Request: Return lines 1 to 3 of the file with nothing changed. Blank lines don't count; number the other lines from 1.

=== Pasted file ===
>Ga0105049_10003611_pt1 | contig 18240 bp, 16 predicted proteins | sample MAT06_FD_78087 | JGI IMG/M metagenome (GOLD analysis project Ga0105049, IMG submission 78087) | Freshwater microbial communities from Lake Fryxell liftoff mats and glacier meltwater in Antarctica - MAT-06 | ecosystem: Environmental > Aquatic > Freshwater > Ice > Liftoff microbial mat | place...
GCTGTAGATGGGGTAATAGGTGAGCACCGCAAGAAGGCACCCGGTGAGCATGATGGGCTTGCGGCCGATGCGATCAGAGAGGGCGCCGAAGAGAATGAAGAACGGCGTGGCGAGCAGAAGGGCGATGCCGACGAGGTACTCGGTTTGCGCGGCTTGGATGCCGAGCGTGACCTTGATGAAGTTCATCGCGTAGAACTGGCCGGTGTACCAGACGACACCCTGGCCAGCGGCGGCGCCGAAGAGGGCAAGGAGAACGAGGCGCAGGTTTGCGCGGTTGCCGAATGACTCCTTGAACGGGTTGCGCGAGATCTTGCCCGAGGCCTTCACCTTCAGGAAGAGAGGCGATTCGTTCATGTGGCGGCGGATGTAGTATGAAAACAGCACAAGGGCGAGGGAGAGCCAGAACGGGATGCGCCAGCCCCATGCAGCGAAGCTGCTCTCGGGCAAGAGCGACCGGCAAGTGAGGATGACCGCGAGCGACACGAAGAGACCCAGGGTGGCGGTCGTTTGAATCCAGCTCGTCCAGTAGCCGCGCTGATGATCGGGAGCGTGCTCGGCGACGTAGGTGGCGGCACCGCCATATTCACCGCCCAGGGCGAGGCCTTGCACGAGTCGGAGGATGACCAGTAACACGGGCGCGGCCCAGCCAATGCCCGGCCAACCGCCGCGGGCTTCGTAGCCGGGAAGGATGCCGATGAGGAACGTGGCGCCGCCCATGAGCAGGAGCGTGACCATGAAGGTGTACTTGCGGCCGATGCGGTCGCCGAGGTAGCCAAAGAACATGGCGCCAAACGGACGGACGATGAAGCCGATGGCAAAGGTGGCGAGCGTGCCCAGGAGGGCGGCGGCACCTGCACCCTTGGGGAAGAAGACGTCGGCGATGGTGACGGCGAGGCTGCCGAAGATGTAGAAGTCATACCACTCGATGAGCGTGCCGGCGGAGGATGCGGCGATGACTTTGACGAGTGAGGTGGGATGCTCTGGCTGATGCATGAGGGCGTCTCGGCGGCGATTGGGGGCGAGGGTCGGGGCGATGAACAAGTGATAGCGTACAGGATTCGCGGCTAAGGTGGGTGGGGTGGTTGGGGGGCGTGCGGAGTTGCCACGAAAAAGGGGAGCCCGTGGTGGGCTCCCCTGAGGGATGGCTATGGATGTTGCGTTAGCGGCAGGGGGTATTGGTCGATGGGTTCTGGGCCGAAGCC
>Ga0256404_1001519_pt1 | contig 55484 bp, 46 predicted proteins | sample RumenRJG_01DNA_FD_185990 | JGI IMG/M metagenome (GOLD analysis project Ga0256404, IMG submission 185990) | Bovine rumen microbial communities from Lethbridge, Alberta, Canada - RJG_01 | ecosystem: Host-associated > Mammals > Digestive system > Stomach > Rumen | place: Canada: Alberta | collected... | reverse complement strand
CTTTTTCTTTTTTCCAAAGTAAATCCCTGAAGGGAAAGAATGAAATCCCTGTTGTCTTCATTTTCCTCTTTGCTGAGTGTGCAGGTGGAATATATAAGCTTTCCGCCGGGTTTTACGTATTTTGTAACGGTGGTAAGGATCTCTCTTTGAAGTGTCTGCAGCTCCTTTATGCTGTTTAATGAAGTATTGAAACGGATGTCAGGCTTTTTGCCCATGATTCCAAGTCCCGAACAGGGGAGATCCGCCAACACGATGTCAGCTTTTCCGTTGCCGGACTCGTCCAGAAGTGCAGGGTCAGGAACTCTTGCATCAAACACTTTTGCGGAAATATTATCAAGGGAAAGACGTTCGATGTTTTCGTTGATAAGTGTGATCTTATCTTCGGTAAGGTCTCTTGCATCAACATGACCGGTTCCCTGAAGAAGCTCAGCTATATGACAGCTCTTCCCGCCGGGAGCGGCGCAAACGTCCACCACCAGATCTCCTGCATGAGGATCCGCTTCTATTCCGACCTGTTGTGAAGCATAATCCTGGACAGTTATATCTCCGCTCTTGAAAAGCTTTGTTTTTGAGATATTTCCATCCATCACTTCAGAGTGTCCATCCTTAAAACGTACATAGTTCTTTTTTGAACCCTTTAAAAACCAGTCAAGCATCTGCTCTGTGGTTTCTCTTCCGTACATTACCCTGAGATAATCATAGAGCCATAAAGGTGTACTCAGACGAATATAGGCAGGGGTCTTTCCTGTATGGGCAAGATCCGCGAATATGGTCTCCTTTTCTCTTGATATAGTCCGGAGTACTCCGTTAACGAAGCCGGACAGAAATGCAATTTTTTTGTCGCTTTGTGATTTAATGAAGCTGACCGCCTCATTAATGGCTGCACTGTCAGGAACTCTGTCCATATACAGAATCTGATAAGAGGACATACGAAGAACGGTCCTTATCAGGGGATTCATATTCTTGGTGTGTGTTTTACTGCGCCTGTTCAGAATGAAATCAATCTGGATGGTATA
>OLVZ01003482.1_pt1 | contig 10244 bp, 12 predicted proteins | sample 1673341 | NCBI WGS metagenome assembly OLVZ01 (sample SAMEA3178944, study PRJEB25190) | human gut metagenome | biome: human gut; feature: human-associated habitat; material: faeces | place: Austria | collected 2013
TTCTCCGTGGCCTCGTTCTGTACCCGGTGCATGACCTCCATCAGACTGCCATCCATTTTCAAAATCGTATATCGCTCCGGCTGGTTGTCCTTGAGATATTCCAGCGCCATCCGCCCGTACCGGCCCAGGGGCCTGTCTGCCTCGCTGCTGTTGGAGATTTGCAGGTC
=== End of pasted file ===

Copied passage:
>Ga0105049_10003611_pt1 | contig 18240 bp, 16 predicted proteins | sample MAT06_FD_78087 | JGI IMG/M metagenome (GOLD analysis project Ga0105049, IMG submission 78087) | Freshwater microbial communities from Lake Fryxell liftoff mats and glacier meltwater in Antarctica - MAT-06 | ecosystem: Environmental > Aquatic > Freshwater > Ice > Liftoff microbial mat | place...
GCTGTAGATGGGGTAATAGGTGAGCACCGCAAGAAGGCACCCGGTGAGCATGATGGGCTTGCGGCCGATGCGATCAGAGAGGGCGCCGAAGAGAATGAAGAACGGCGTGGCGAGCAGAAGGGCGATGCCGACGAGGTACTCGGTTTGCGCGGCTTGGATGCCGAGCGTGACCTTGATGAAGTTCATCGCGTAGAACTGGCCGGTGTACCAGACGACACCCTGGCCAGCGGCGGCGCCGAAGAGGGCAAGGAGAACGAGGCGCAGGTTTGCGCGGTTGCCGAATGACTCCTTGAACGGGTTGCGCGAGATCTTGCCCGAGGCCTTCACCTTCAGGAAGAGAGGCGATTCGTTCATGTGGCGGCGGATGTAGTATGAAAACAGCACAAGGGCGAGGGAGAGCCAGAACGGGATGCGCCAGCCCCATGCAGCGAAGCTGCTCTCGGGCAAGAGCGACCGGCAAGTGAGGATGACCGCGAGCGACACGAAGAGACCCAGGGTGGCGGTCGTTTGAATCCAGCTCGTCCAGTAGCCGCGCTGATGATCGGGAGCGTGCTCGGCGACGTAGGTGGCGGCACCGCCATATTCACCGCCCAGGGCGAGGCCTTGCACGAGTCGGAGGATGACCAGTAACACGGGCGCGGCCCAGCCAATGCCCGGCCAACCGCCGCGGGCTTCGTAGCCGGGAAGGATGCCGATGAGGAACGTGGCGCCGCCCATGAGCAGGAGCGTGACCATGAAGGTGTACTTGCGGCCGATGCGGTCGCCGAGGTAGCCAAAGAACATGGCGCCAAACGGACGGACGATGAAGCCGATGGCAAAGGTGGCGAGCGTGCCCAGGAGGGCGGCGGCACCTGCACCCTTGGGGAAGAAGACGTCGGCGATGGTGACGGCGAGGCTGCCGAAGATGTAGAAGTCATACCACTCGATGAGCGTGCCGGCGGAGGATGCGGCGATGACTTTGACGAGTGAGGTGGGATGCTCTGGCTGATGCATGAGGGCGTCTCGGCGGCGATTGGGGGCGAGGGTCGGGGCGATGAACAAGTGATAGCGTACAGGATTCGCGGCTAAGGTGGGTGGGGTGGTTGGGGGGCGTGCGGAGTTGCCACGAAAAAGGGGAGCCCGTGGTGGGCTCCCCTGAGGGATGGCTATGGATGTTGCGTTAGCGGCAGGGGGTATTGGTCGATGGGTTCTGGGCCGAAGCC
>Ga0256404_1001519_pt1 | contig 55484 bp, 46 predicted proteins | sample RumenRJG_01DNA_FD_185990 | JGI IMG/M metagenome (GOLD analysis project Ga0256404, IMG submission 185990) | Bovine rumen microbial communities from Lethbridge, Alberta, Canada - RJG_01 | ecosystem: Host-associated > Mammals > Digestive system > Stomach > Rumen | place: Canada: Alberta | collected... | reverse complement strand